Harnessing Computational Simulations to Design and Engineer Policy

I was recently invited to speak on a panel on Democratic and Public Policy Challenges, at the Artificial Intelligence Governance Forum in June 2020.

In my intervention, I articulated two avenues where computational simulations offer exciting potential: 1) designing policies and 2) engineer policy-making processes. I summarise my key points in this blog post and would be delighted to have follow-up discussions about them.

What are computational simulations?

Computational simulations are models of reality that offer explanations and predictions by capturing the adaptive and nonlinear nature of complex phenomena.

They are particularly useful and relevant for policy because policy-making processes and the systems in which policies are implemented satisfy the hallmarks of a complex system. They consist of multiple moving parts (such as individuals and their environment) with often idiosyncratic characteristics whose interaction leads to the emergence of system-level properties (such as levels of inequality, welfare, etc.).

This process of emergence is characterised by non-linearity. Small changes in the micro-level dynamics (say a shift in opinion) might result in drastic changes at the macro-level, and vice-versa. This means that the system behaviour often is different from the sum of its parts.

This complex system view of reality has been burgeoning since the 1980s, and the policy community has become increasingly sympathetic towards it because it adequately portrays the arduous reality of policy-making.

The ultimate challenge is to deliver empirical insights on how to navigate such systems. This task is difficult because it requires a delicate balancing act between simplification and embracing complexity. I would argue that scientists often fall into one extreme or the other, resulting in simplistic models that do not account for realistic dynamics or textbooks where authors attempt to capture complexity through lengthy descriptions.

Computational simulations enable progress on understanding complex systems by pairing formalism and dynamism. Simulations are run as computer software that formalises the interaction between different system variables (e.g. a network structure, how individuals learn from one another, etc.) and, through iterations, generates system-level dynamics. Simulations can either be empirically validated when data is available or serve as a laboratory to explore theoretical scenarios. As such, simulations remedy three scientific challenges:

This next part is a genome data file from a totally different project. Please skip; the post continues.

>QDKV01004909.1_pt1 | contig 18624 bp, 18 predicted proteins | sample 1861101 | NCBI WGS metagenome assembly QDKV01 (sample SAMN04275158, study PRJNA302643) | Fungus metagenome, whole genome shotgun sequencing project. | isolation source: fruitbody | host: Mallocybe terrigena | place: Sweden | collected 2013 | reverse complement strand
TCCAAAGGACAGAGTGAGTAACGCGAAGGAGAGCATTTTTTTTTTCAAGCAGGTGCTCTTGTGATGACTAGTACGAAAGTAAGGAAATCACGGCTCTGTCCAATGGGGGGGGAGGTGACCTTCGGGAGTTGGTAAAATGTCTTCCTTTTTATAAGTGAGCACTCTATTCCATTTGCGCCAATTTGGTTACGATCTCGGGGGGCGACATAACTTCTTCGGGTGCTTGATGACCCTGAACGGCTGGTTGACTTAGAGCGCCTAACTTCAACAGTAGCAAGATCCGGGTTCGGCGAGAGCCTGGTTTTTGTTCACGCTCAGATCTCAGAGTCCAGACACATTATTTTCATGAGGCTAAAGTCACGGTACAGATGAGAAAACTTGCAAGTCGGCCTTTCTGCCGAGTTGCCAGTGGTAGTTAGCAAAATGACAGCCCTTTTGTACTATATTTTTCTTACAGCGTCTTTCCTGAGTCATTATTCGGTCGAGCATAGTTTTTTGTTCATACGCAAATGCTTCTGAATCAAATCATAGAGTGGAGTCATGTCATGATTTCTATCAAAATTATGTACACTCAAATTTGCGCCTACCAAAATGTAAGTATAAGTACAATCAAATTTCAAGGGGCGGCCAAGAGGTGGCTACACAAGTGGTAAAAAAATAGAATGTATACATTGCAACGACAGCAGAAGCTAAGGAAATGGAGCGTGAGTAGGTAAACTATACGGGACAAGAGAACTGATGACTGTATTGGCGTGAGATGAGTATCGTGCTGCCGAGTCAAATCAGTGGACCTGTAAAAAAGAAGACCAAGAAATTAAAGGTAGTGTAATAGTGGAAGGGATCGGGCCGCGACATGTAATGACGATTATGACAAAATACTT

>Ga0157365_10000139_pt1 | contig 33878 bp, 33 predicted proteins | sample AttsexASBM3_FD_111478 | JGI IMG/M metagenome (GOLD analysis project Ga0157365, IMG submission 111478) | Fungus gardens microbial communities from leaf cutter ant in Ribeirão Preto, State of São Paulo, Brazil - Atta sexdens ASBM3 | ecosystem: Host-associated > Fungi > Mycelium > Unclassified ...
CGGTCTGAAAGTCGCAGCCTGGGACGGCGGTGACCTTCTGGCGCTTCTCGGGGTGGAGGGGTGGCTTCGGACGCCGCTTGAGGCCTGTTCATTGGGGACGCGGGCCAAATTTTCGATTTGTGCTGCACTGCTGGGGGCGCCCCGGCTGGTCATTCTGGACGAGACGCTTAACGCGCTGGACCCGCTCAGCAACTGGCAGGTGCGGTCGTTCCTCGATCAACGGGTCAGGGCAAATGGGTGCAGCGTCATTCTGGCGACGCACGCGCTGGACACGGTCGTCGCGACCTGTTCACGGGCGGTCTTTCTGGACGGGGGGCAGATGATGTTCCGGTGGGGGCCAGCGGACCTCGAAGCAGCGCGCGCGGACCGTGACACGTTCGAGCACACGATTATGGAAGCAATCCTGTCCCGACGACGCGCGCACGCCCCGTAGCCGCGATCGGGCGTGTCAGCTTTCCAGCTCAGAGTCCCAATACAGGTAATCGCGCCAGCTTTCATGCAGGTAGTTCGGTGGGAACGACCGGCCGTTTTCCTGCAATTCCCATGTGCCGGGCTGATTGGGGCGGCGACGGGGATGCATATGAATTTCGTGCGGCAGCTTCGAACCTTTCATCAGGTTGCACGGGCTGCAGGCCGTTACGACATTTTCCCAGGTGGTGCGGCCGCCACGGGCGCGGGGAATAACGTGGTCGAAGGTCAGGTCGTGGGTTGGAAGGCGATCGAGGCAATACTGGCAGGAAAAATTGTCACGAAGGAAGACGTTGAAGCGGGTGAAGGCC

They allow reconciling micro-level dynamics with macro-level dynamics (e.g. the relationship between individual opinions and policy outcomes)
They enable the analysis of nonlinear dynamics (e.g. how small/large changes in individual opinion result in large/small changes in policy outcomes)
They provide a tool to test hypotheses in a safe manner (e.g. how different implementation plans lead to different outcomes)

I recommend this short visual and interactive introduction to complexity science to read more on the topic.

How can computational simulations be useful for policy?

1. Simulations allow policy-testing safely and robustly.

It is difficult to predict the effects of a policy. Simulations provide policy-makers with the equivalent of a flight pilot simulator. For instance, when French President Macron introduced an environmental tax in 2018, it would have been useful to use models that account for other effects than economic and environmental benefits and losses. Current macroeconomic models do not account for externalities such as the emergence of ‘yellow vests’ shortly after the tax was implemented. The predominance of neoclassical economic models in economic policy prevents the use of other models, such as computational simulations, that offer a way to explore the interrelationships between many more variables. Given the uncertain effects of a policy, it is essential to test policies iteratively, in a safe manner, and identify failure modes before implementation.

On top of uncertainty, policy-making is characterised by slow feedback loops. It is thus challenging to know the effects of a policy until well into the future. The use of simulations can speed up such feedback loops by running as many simulations as necessary before implementation and evaluation.

Policy actors do run scenarios already, either individually or collectively. They do so all the time. Yet, the human brain does not allow us to both be explicit about all possible assumptions and compute nonlinear dynamics. Computational simulations remedy these limitations by providing a transparent, formal and consistent way to analyse complex phenomena.